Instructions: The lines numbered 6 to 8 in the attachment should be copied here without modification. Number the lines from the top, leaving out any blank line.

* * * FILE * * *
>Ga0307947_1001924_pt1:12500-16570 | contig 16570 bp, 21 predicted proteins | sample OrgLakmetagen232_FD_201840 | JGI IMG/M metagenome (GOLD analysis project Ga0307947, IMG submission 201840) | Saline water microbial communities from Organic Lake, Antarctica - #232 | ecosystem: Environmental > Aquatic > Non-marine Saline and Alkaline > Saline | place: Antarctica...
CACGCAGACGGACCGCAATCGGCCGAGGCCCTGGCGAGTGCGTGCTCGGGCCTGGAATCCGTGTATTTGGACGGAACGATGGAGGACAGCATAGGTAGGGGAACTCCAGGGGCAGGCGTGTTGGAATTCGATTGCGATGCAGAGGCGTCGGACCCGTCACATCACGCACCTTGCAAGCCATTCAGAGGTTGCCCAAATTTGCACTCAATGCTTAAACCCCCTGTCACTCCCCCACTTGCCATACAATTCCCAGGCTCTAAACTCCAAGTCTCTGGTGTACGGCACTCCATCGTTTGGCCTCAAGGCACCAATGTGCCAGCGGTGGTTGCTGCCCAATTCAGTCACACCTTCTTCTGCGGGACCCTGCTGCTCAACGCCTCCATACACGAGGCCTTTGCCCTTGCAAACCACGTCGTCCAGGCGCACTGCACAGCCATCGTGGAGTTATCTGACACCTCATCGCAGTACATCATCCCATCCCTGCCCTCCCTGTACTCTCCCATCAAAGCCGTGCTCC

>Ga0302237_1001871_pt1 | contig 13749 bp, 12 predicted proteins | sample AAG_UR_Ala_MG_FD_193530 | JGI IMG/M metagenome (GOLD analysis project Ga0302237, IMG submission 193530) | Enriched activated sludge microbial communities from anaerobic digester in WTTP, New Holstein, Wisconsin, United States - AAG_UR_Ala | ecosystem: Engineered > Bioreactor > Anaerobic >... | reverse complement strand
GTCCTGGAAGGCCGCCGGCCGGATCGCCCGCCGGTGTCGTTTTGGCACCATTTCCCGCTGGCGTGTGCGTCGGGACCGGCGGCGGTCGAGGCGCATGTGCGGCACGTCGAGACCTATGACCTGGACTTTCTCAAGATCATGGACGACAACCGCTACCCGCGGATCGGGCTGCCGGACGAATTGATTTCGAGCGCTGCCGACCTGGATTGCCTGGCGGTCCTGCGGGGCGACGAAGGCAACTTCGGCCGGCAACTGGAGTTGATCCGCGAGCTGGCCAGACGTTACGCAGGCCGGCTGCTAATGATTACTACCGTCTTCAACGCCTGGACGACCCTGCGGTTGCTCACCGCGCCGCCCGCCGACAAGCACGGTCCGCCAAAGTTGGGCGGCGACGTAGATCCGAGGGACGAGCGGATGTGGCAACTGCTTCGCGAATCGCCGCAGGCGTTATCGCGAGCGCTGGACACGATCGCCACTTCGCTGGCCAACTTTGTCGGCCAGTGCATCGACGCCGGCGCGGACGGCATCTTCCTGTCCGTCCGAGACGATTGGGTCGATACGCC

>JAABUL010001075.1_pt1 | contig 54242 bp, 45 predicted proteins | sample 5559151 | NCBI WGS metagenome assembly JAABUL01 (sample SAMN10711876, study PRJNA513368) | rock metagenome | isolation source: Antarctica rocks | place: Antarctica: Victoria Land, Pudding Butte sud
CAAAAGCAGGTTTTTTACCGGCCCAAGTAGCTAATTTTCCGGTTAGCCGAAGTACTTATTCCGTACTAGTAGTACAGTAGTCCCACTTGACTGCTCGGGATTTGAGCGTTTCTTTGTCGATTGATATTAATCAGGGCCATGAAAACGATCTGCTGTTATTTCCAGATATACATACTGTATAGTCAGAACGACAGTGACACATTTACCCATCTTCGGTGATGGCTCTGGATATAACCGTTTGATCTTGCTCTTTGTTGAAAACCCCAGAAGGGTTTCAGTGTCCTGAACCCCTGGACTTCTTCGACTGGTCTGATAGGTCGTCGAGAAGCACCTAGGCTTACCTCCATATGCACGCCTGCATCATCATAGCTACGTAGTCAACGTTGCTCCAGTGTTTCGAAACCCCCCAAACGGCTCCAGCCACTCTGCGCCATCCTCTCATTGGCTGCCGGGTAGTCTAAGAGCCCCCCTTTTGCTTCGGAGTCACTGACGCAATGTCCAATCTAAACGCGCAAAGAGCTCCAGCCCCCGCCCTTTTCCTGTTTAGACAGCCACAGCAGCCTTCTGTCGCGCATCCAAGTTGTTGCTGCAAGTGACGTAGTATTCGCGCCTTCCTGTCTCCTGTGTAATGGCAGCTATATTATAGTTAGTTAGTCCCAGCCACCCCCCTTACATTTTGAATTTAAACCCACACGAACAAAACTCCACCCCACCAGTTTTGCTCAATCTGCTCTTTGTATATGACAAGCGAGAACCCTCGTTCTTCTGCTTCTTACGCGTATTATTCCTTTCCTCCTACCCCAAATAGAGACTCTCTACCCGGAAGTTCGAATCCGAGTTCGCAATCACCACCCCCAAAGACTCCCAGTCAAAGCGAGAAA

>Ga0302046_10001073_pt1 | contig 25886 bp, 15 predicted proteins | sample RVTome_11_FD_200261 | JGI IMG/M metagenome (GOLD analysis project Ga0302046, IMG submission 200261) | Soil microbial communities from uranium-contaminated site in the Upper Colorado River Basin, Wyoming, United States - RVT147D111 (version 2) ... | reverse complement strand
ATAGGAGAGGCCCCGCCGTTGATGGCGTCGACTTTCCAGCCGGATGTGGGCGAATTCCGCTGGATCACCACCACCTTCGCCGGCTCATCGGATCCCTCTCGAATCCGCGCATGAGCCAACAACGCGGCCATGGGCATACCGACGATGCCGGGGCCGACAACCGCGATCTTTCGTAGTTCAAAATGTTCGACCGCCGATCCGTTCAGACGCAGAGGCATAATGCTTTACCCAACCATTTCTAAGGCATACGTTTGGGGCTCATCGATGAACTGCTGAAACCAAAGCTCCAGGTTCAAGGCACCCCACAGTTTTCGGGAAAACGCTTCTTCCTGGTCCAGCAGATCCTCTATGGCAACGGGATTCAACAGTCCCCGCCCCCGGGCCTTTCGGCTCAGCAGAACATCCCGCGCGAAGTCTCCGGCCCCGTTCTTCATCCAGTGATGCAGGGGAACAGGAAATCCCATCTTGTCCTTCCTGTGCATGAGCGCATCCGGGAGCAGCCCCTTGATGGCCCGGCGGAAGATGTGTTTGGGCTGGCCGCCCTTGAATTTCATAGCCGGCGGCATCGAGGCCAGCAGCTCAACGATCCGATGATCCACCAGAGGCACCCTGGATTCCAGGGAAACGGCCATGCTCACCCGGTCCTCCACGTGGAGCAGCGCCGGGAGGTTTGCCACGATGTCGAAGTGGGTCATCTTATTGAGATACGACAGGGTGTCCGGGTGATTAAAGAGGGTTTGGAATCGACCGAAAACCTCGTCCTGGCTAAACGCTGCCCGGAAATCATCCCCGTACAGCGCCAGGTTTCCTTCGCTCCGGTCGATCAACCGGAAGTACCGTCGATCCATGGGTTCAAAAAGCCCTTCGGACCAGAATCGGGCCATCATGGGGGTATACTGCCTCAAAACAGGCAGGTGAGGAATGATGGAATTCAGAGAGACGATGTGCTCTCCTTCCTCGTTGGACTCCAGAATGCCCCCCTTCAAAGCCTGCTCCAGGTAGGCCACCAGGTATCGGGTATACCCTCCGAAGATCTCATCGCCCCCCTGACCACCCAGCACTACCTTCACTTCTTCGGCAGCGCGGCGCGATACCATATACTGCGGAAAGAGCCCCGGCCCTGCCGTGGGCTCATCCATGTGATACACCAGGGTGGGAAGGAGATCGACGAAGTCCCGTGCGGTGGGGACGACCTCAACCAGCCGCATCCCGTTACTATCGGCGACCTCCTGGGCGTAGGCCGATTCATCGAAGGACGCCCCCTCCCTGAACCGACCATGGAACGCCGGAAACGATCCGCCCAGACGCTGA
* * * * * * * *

CAAAAGCAGGTTTTTTACCGGCCCAAGTAGCTAATTTTCCGGTTAGCCGAAGTACTTATTCCGTACTAGTAGTACAGTAGTCCCACTTGACTGCTCGGGATTTGAGCGTTTCTTTGTCGATTGATATTAATCAGGGCCATGAAAACGATCTGCTGTTATTTCCAGATATACATACTGTATAGTCAGAACGACAGTGACACATTTACCCATCTTCGGTGATGGCTCTGGATATAACCGTTTGATCTTGCTCTTTGTTGAAAACCCCAGAAGGGTTTCAGTGTCCTGAACCCCTGGACTTCTTCGACTGGTCTGATAGGTCGTCGAGAAGCACCTAGGCTTACCTCCATATGCACGCCTGCATCATCATAGCTACGTAGTCAACGTTGCTCCAGTGTTTCGAAACCCCCCAAACGGCTCCAGCCACTCTGCGCCATCCTCTCATTGGCTGCCGGGTAGTCTAAGAGCCCCCCTTTTGCTTCGGAGTCACTGACGCAATGTCCAATCTAAACGCGCAAAGAGCTCCAGCCCCCGCCCTTTTCCTGTTTAGACAGCCACAGCAGCCTTCTGTCGCGCATCCAAGTTGTTGCTGCAAGTGACGTAGTATTCGCGCCTTCCTGTCTCCTGTGTAATGGCAGCTATATTATAGTTAGTTAGTCCCAGCCACCCCCCTTACATTTTGAATTTAAACCCACACGAACAAAACTCCACCCCACCAGTTTTGCTCAATCTGCTCTTTGTATATGACAAGCGAGAACCCTCGTTCTTCTGCTTCTTACGCGTATTATTCCTTTCCTCCTACCCCAAATAGAGACTCTCTACCCGGAAGTTCGAATCCGAGTTCGCAATCACCACCCCCAAAGACTCCCAGTCAAAGCGAGAAA

>Ga0302046_10001073_pt1 | contig 25886 bp, 15 predicted proteins | sample RVTome_11_FD_200261 | JGI IMG/M metagenome (GOLD analysis project Ga0302046, IMG submission 200261) | Soil microbial communities from uranium-contaminated site in the Upper Colorado River Basin, Wyoming, United States - RVT147D111 (version 2) ... | reverse complement strand
ATAGGAGAGGCCCCGCCGTTGATGGCGTCGACTTTCCAGCCGGATGTGGGCGAATTCCGCTGGATCACCACCACCTTCGCCGGCTCATCGGATCCCTCTCGAATCCGCGCATGAGCCAACAACGCGGCCATGGGCATACCGACGATGCCGGGGCCGACAACCGCGATCTTTCGTAGTTCAAAATGTTCGACCGCCGATCCGTTCAGACGCAGAGGCATAATGCTTTACCCAACCATTTCTAAGGCATACGTTTGGGGCTCATCGATGAACTGCTGAAACCAAAGCTCCAGGTTCAAGGCACCCCACAGTTTTCGGGAAAACGCTTCTTCCTGGTCCAGCAGATCCTCTATGGCAACGGGATTCAACAGTCCCCGCCCCCGGGCCTTTCGGCTCAGCAGAACATCCCGCGCGAAGTCTCCGGCCCCGTTCTTCATCCAGTGATGCAGGGGAACAGGAAATCCCATCTTGTCCTTCCTGTGCATGAGCGCATCCGGGAGCAGCCCCTTGATGGCCCGGCGGAAGATGTGTTTGGGCTGGCCGCCCTTGAATTTCATAGCCGGCGGCATCGAGGCCAGCAGCTCAACGATCCGATGATCCACCAGAGGCACCCTGGATTCCAGGGAAACGGCCATGCTCACCCGGTCCTCCACGTGGAGCAGCGCCGGGAGGTTTGCCACGATGTCGAAGTGGGTCATCTTATTGAGATACGACAGGGTGTCCGGGTGATTAAAGAGGGTTTGGAATCGACCGAAAACCTCGTCCTGGCTAAACGCTGCCCGGAAATCATCCCCGTACAGCGCCAGGTTTCCTTCGCTCCGGTCGATCAACCGGAAGTACCGTCGATCCATGGGTTCAAAAAGCCCTTCGGACCAGAATCGGGCCATCATGGGGGTATACTGCCTCAAAACAGGCAGGTGAGGAATGATGGAATTCAGAGAGACGATGTGCTCTCCTTCCTCGTTGGACTCCAGAATGCCCCCCTTCAAAGCCTGCTCCAGGTAGGCCACCAGGTATCGGGTATACCCTCCGAAGATCTCATCGCCCCCCTGACCACCCAGCACTACCTTCACTTCTTCGGCAGCGCGGCGCGATACCATATACTGCGGAAAGAGCCCCGGCCCTGCCGTGGGCTCATCCATGTGATACACCAGGGTGGGAAGGAGATCGACGAAGTCCCGTGCGGTGGGGACGACCTCAACCAGCCGCATCCCGTTACTATCGGCGACCTCCTGGGCGTAGGCCGATTCATCGAAGGACGCCCCCTCCCTGAACCGACCATGGAACGCCGGAAACGATCCGCCCAGACGCTGA